In order to seal or expunge a criminal record in Florida the law requires that the Petitioner obtain a certificate of eligibility from the Florida Department of Law Enforcement. To qualify for a Certificate of Eligibility the applicant cannot have been convicted of any prior offense. Under Florida law a conviction, for purposes of sealing or expunging a criminal record, means that the petitioner was either adjudicated guilty as an adult or adjudicated delinquent as a juvenile for a criminal offense. The question that often comes up is whether a pardon will alleviate the conviction impediment.
The first instance I have found where the pardon powers of the executive collided with the legislative powers to write laws is in the case of Doe v. State, 595 So.2d 212 (Fla. 5th DCA 1992). Mr. Doe had asked and received a record sealing/expungement (at the time both sealing and expunging criminal records fell under a single statute s. 943.058, Fla. Stat.) after having been convicted of accessory to robbery in 1976. He completed a term of 10 years probation and in 1986 Mr. Doe was given a full and unconditional pardon. Thereafter, in 1990, he sought and received the granting of a sealing/expungement petition. Soon afterwards the state asked the court to reconsider the granting of the relief and the court reversed itself stating that the petitioner, Mr. Doe, did not qualify for the relief because he had been convicted of the underlying offense, the pardon notwithstanding.
The Fifth District Court of Appeal reversed the lower court’s decision. It pointed out that “[w]hen the pardon is full, it remits the punishment and blots out of existence the guilt, so that in the eyes of the law the offender is as innocent as if he never committed the offense.” It cited several cases from the 1800s and a few from the 1950s in support of its position. The Court went on and found that the lower court failed to have the state meet the burden necessary to unseal the court’s file after it had been sealed. The decision was reversed and all seemed well that a full and unconditional pardon could eliminate the conviction barrier for sealing or expunging a criminal record.
Then in 2001 the First District Court of Appeal decided Randall v. Florida Department of Law Enforcement, 791 So.2d 1238 (Fla. 1st DCA 2001). Mr. Randall was convicted of fraudulently making a certificate as a notary public in 1985. He received a full pardon from the governor in 1998. In 1999, Mr. Randall applied for a certificate of eligibility from the Florida Department of Law Enforcement [FDLE] and was denied. The FDLE stated that the reason for denial was because he had been adjudicated guilty of the offense he sought to expunge. Mr. Randall filed a writ of mandamus asking the circuit court to order FDLE to issue the certificate of eligibility.
The court issued a rule to show cause order and the FDLE responded stating that because of substantive changes to the statutes it was not authorized to issue a certificate of eligibility to Mr. Randall. Mr. Randall argued that his full pardon made him eligible and he cited the Doe case. The FDLE pointed out that Doe was decided under the previous statute. The current statute instituted the use of the certificate of eligibility and precluded issuance if the applicant had been convicted of a criminal offense. The Court concluded that it would have to decide the effect of a full pardon on an applicant’s ability to qualify for a certificate of eligibility under the new statute.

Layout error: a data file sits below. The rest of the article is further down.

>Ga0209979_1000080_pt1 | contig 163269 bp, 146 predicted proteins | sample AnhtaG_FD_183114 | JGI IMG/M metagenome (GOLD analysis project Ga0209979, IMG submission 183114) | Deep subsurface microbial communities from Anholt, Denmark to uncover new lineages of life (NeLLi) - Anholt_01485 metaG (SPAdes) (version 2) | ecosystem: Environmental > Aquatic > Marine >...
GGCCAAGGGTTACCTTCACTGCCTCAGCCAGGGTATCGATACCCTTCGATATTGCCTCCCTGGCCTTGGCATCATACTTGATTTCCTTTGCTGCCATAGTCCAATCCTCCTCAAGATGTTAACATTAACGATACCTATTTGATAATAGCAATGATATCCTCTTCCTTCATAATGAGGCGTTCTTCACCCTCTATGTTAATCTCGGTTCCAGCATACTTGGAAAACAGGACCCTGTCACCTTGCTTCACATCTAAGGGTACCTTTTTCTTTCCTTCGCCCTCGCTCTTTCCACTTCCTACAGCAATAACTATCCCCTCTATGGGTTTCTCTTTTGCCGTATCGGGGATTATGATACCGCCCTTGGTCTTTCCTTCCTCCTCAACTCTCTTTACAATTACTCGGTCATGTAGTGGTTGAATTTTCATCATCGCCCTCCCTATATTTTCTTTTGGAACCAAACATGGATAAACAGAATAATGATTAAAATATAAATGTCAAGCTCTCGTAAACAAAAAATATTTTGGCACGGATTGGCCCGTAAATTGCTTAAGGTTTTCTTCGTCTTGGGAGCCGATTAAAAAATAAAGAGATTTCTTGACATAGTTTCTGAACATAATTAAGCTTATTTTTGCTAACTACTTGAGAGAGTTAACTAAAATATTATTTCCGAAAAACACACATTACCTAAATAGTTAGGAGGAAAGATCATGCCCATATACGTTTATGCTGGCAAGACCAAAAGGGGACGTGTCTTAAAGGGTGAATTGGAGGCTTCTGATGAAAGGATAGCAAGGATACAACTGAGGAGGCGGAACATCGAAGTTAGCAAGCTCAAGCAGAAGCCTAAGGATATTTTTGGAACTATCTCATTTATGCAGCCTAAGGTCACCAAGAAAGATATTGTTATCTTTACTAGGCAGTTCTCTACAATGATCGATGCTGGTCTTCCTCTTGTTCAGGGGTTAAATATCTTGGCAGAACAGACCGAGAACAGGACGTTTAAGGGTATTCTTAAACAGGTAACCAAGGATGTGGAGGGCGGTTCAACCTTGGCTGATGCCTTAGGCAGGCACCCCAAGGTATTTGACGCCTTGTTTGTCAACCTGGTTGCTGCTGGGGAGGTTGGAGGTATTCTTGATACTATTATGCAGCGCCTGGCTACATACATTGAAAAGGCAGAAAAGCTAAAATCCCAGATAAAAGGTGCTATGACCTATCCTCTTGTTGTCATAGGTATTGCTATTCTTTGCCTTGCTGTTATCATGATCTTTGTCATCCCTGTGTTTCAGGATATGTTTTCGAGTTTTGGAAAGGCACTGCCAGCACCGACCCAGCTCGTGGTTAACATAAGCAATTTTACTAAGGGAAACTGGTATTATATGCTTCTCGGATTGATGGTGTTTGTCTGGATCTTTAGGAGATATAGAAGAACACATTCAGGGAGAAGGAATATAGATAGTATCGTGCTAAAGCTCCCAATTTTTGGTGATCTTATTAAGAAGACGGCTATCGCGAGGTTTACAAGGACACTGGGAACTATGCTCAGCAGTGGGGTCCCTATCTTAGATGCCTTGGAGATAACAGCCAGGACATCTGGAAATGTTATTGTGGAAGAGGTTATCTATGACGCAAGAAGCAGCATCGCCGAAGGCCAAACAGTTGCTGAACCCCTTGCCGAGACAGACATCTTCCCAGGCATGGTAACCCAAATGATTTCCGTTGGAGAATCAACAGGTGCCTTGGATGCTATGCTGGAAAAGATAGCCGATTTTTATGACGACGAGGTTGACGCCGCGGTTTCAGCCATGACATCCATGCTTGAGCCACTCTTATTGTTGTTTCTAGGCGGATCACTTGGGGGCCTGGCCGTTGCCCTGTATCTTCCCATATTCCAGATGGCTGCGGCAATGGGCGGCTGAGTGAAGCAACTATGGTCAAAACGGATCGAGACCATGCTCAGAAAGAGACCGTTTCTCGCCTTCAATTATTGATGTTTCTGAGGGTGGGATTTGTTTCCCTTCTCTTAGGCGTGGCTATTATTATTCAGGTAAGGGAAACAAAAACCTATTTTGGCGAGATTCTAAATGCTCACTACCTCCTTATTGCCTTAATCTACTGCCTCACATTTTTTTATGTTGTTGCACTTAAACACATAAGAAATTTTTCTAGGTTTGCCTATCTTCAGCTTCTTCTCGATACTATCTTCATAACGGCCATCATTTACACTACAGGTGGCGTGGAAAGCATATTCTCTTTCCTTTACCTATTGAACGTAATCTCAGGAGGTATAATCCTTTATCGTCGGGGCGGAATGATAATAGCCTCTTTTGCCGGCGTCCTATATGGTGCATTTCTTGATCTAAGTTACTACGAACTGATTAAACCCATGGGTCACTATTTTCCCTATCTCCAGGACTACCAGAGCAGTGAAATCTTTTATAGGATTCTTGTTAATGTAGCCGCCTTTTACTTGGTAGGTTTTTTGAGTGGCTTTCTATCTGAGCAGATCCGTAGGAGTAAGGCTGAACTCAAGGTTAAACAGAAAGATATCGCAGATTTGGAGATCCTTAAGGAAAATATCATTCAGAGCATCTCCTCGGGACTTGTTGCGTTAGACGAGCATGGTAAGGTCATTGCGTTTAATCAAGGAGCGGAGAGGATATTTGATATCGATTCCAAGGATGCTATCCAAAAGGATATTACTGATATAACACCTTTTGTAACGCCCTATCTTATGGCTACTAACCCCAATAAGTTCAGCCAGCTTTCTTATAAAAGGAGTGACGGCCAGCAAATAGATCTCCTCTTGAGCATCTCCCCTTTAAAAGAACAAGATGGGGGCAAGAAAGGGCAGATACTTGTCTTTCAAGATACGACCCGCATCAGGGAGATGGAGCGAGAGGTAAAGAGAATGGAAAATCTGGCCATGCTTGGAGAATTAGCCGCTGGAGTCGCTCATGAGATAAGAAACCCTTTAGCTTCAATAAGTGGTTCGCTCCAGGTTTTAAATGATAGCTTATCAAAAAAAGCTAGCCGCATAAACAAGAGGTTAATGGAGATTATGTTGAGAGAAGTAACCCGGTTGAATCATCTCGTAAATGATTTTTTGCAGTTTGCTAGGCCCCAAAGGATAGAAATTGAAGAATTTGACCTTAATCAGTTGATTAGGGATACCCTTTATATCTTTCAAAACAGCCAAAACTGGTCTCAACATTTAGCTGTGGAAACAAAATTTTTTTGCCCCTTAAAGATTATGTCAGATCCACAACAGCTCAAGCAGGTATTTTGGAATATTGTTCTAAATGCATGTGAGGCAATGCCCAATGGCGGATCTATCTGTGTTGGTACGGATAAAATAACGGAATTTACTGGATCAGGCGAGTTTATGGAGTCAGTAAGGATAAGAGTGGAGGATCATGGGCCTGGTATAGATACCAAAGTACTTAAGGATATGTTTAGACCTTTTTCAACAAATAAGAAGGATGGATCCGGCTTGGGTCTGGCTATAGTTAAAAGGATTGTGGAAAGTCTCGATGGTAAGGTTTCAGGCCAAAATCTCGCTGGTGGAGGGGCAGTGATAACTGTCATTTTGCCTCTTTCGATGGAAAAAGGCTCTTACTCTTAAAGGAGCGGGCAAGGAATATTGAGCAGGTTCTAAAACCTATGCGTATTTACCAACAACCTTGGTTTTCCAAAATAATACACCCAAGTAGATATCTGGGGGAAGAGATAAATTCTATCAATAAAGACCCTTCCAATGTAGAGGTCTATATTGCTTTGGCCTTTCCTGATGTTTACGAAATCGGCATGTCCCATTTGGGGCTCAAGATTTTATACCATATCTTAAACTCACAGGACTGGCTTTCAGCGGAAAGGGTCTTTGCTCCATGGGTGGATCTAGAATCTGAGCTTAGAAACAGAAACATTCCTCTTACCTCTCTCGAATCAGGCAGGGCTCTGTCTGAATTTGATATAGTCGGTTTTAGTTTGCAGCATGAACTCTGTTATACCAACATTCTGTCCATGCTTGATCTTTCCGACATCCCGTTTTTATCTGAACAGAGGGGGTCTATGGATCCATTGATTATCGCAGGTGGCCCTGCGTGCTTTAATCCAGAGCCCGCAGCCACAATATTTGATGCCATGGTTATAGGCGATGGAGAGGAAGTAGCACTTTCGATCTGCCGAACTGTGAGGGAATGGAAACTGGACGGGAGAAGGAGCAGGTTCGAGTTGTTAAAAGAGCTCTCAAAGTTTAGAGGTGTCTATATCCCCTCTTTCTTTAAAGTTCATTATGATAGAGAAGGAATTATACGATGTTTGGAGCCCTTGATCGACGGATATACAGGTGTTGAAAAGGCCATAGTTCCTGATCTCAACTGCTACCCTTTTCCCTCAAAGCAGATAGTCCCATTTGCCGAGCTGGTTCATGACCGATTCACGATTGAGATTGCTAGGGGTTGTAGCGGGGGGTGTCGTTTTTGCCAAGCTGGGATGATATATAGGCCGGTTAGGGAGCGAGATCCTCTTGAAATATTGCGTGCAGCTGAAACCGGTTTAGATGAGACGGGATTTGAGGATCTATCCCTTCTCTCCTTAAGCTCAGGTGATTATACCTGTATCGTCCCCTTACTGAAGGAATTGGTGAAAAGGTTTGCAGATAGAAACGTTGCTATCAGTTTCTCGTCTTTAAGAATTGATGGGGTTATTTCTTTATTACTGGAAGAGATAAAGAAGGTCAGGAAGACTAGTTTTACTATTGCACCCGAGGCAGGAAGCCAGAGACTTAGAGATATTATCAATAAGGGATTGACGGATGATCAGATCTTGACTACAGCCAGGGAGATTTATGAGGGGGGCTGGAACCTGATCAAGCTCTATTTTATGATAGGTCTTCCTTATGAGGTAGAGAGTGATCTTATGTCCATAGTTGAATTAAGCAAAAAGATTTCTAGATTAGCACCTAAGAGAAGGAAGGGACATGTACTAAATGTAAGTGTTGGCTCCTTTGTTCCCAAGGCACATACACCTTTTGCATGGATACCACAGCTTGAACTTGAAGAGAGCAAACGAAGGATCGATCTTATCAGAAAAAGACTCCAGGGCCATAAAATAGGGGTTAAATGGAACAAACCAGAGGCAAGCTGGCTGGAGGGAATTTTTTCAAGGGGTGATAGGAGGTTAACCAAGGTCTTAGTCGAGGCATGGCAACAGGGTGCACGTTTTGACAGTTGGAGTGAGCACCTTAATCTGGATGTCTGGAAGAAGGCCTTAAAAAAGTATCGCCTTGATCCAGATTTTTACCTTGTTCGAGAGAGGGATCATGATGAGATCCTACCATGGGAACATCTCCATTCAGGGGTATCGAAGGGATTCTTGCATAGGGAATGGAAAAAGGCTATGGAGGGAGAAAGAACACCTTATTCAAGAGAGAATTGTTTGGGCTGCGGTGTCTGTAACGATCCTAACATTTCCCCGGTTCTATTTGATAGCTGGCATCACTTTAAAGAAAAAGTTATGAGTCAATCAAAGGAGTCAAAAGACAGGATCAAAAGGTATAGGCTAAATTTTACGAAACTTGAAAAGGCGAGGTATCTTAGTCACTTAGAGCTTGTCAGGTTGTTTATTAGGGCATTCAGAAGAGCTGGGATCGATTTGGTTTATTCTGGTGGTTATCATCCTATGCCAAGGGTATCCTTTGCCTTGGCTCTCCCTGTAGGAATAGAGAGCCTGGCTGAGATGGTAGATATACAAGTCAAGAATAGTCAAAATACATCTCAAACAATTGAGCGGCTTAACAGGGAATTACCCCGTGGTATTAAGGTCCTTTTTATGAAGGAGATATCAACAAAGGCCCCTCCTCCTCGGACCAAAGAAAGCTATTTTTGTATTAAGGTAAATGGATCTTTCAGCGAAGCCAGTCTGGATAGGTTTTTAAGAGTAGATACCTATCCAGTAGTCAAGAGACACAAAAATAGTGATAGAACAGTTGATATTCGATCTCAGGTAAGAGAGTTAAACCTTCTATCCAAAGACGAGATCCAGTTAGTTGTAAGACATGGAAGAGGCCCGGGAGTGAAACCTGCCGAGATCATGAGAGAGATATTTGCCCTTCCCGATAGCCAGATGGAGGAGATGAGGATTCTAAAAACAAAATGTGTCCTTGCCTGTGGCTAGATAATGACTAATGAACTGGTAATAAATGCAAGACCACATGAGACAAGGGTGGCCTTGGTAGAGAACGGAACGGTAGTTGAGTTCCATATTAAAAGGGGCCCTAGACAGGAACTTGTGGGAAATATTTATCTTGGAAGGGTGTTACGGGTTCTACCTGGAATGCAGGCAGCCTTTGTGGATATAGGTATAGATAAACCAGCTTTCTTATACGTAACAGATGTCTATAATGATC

The Court decided that Mr. Randall was not eligible for a certificate of eligibility despite having received a full pardon from the governor. It pointed out that recent case law stood for the proposition that “while a full pardon restores one’s civil rights . . . it does not obliterate the fact of the commission of the crime and the conviction thereof[.]” In more simple language a pardon “involves forgiveness and not forgetfulness.”
The conflict presented between the Doe case and the Randall case did not go unnoticed by the Florida Supreme Court. Unfortunately, Mr. Randall was killed in a car accident before the conflict could be heard and his case was dismissed as moot. Luckily, another case was stayed pending the decision in the Randall case and, when Randall was dismissed, the Court accepted jurisdiction to resolve the conflict. The case was R.J.L. v. State, 887 So.2d 1268 (Fla. 2004).
The facts of R.J.L. are similar to the facts in Randall. R.J.L. requested a certificate of eligibility from FDLE after having been convicted of a criminal offense for which he received a pardon. FDLE refused and R.J.L. filed a writ of mandamus. Finding conflict with the Doe case the Florida Supreme Court accepted jurisdiction.
Reviewing not only the cases cited in Doe and Randall but also looking at Federal cases and other state cases the Supreme Court agreed with the Randall court. A pardon forgives the offense but does not create a legal fiction that the crime never occurred. It then stressed that to be eligible for a certificate of eligibility from the FDLE one could not have been convicted for the criminal record sought to be sealed or expunged.
In conclusion, the bottom line is that a full pardon will not undo the conviction for purposes of obtaining a certificate of eligibility. Since the certificate of eligibility is a condition precedent to having a petition to seal or expunge heard, a person convicted of a crime is not eligible to have his record sealed or expunged regardless of whether he was granted a pardon.